- The monitoring is extremely narrow in scope. It addresses only brodifacoum contamination, only in adult forms, of very few species. It does not address possible effects on populations, or the likely cumulative effects that will arise in the food chain over time, or a wide range of organisms, or a range of life stages.
- The monitoring has not been designed to provide good quality data that can be used to estimate levels of brodifacoum in the population the samples have been drawn from. The programme should be designed by a qualified marine biologist in consultation with a statistician. For example variables that may have large effects on brodifacoum content include spatial variation within each of the three sampling areas (eg between low and mid tidal zones, between one end of the defined area and the other end, between depths at the same tidal zone); variation with weather patterns (more sediment is likely to be in contact with the grazing and filtering species in rough weather); variation with feeding patterns and animal tissues (eg more sediment will be in the gut during feeding times). A properly designed monitoring programme will identify important variables and specify conditions and numbers of samples to be taken so that these variables are taken into account and the results are therefore meaningful. The sampling and analyses should be carried out by competent, independent technical personnel.
- There is a danger of gathering no information at all according to this protocol due to part 4 “samples of particular species may not be taken in some zones if suitable habitat is not present” and part 5 “up to 10 samples of each fish species will be collected…if physically possible”. A properly designed sampling programme as recommended in (2) (above) will remove this problem.
- There are 18 permanent DoC marine monitoring sites, for a range of indicator species, at depths of 1-12 m in the Ulva Island Marine Reserve (Wing, unpubl.). It is intended that “Information gathered following the initial survey will now provide the department with a check that its management of the marine reserve is effective and if the reserve is in a healthy state” (DoC website). Therefore if the poison operation was to go ahead, effective, informative and urgently needed monitoring on the effects of brodifacoum on marine life in the area could be carried out at these sites, using competent, independent technical staff.
DoC, 2011. Application for a Resource Consent. Environment Southland File No. D036-091. 80 pp.
Empson, A., Miskelly, C., 1999. The risks, costs and benefits of using brodifacoum to eradicate rats from Kapiti Island, New Zealand. New Zealand Journal of Ecology 23 (2): 241-254.
ERMA, 2007a. Agency’s Appendix F, p 482.
ERMA, 2007b. Agency’s Appendix N, p754.
Gerlach, J., Florens, V. 2000. Considering molluscs in rodent eradication projects. Tentacle- The Newsletter of the IUCN/SSC Mollusc Specialist Group 9: 7-8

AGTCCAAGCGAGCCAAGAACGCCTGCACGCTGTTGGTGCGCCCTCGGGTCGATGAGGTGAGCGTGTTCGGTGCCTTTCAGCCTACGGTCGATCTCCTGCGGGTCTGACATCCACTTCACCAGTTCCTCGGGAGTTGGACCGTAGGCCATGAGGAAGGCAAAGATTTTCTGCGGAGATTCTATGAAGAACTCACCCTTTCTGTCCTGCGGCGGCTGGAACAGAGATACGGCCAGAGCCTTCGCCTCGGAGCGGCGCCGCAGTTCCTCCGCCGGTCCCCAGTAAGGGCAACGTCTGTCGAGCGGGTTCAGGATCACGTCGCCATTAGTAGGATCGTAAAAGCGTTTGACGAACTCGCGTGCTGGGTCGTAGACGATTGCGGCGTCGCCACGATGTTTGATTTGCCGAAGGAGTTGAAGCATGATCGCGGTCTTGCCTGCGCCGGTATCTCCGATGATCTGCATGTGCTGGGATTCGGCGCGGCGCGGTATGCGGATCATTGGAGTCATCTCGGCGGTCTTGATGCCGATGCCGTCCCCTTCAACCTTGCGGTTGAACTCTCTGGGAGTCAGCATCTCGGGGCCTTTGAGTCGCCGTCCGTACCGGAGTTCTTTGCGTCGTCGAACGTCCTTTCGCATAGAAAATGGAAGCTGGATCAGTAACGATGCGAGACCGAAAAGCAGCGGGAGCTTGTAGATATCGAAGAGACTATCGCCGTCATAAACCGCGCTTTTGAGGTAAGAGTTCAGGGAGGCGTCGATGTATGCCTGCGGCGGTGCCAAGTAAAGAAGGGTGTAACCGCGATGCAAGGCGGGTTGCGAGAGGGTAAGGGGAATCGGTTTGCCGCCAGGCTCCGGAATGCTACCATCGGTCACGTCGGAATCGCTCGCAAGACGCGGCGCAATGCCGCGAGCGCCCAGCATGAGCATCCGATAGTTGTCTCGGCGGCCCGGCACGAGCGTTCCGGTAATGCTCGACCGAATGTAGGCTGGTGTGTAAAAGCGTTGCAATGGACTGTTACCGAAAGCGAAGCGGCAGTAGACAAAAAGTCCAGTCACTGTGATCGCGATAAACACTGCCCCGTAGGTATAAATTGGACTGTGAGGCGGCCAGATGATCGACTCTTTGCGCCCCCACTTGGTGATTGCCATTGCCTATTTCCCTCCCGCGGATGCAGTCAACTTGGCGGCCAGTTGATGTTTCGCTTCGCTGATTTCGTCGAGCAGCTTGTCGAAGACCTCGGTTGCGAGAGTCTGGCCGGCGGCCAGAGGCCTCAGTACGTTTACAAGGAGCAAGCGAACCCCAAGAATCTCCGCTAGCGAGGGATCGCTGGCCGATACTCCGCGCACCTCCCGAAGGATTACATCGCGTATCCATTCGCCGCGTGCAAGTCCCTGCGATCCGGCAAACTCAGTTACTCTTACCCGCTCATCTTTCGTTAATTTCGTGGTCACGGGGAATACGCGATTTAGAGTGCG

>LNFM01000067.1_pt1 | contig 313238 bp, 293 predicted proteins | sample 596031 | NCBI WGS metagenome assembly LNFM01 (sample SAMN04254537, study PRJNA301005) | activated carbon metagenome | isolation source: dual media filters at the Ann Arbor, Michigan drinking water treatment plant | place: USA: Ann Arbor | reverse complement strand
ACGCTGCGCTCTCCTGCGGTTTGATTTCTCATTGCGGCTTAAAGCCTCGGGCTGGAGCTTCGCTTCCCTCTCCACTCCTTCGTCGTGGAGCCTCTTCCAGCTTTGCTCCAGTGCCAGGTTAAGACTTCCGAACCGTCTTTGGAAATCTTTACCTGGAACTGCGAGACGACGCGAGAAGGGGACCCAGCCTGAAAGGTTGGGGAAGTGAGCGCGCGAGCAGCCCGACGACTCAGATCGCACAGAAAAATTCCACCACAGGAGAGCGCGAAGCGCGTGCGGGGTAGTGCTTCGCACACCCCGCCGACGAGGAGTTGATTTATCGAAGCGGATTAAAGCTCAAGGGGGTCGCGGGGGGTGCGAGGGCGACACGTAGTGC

Gerlach, J. 2005. The impact of rodent eradication on the larger invertebrates of Fregate island, Seycelles. Phelsuma 13: 44-54.
Hoare, J.M. Hare, K.M. 2006. The impact of brodifacoum on non-target wildlife: gaps in knowledge. New Zealand Journal of Ecology 30 (2): 157-167.
Howald, G., Donlan, C., Faulkner, K., Ortega, S., Gellerman, H., Croll, D., Tershy, B. 2010. Eradication of black rats Rattus rattus from Anacapa Island. Oryx 44: 30-40.
Innes, J., Barker, G. 1999. Ecological consequences of toxin use for mammalian pest control in New Zealand- an overview. New Zealand Journal of Ecology 23: 111-127.
Innes, J., Kelly, D., Overton, J. McC., Gillies, C. 2010. Predation and other factors currently limiting New Zealand forest birds. New Zealand Journal of Ecology 34 (1): 86-114.
Michel, P., White, H., Dickinson, K., Barratt, B., Fitzgerald, M., Johns, P., Nunn, J., Eyles, A., Barker, G., Andrew, I. 2008. Invertebrate survey of coastal habitats and podocarp forest on Ulva Island, Stewart Island, New Zealand. New Zealand Journal of Zoology 35: 335-349.
Primus, T., Wright, G., Fisher, P. 2005. Accidental discharge of brodifacoum baits in a tidal marine environment: A case study. Bull. Environ. Contam. Toxicol. 74: 913-919.
Roberts, A. 2011. Agreement on mitigation measures for the Ulva Island Rat Eradication. Memo to Te Whaka a Te Wera/Paterson Inlet Mataitai Committee, 28 April 2011.
Russell J.C., Towns D.R., Clout M.N., 2008. Review of rat invasion biology. Implications for island biosecurity. Science for conservation 286. 54 pp
Sinclair, L., McCartney, J., Godfrey, J., Pledger, S., Wakelin, M., Sherley, G. 2005. How did invertebrates respond to eradication of rats from Kapiti Island, New Zealand? New Zealand Journal of Zoology 32: 293-315.
Spurr, E.B., 1996. Environmental effects of rodent Talon baiting. Part II. Impacts of invertebrate populations. Science for Conservation 38: 12-27
Sweetapple, P., Nugent, G., 2007. Ship rat demography and diet following possum control in a mixed podocarp–hardwood forest. New Zealand Journal of Ecology 31(2): 186-201
Sweetapple, P., Nugent, G., Poutu, N., Horton, P., 2006. Effect of reduced possum density on rodent and stoat abundance in podocarp-hardwood forests. DOC Research and Development Series 231. 25 pp.
United States Environmental Protection Agency (USEPA). 1998. Reregistration eligibility decision (RED) rodenticide cluster. Prevention, Pesticides and Toxic Substances (7508W). EPA738-R-98-007.
Walker, C.S., Shetty, R.P., Kazuko, S.G., Letsou, A., Olivera, B.M., P.K., B. 2001. On a potential global route for vitamin K-dependent carboxylation in animal systems- evidence for glutamyl carboxylase in Drosophila. Journal of Biological Chemistry 276: 7769-7774.
Weldon, g., Fairweather, A., Fisher, P. 2011. Broadifacoum. A review of current knowledge. Department of Conservation Pesticide Information Reviews Series Dme No. DOCDM-25436. 73pp.
Wing, S. Baseline ecological monitoring of the Ulva Island / Te Wharawhara Marine Reserve. Dept of Marine Science, Otago University. 64 pp
Wright, G., Booth, L., Morriss, G., Potts, M., Brown, L., Eason, C. Assessing potential environmental contamination from compound 1080 (sodium monofluoroacetate) in bait dust during possum control operations. New Zealand Journal of Agricultural Research 45: 57-65.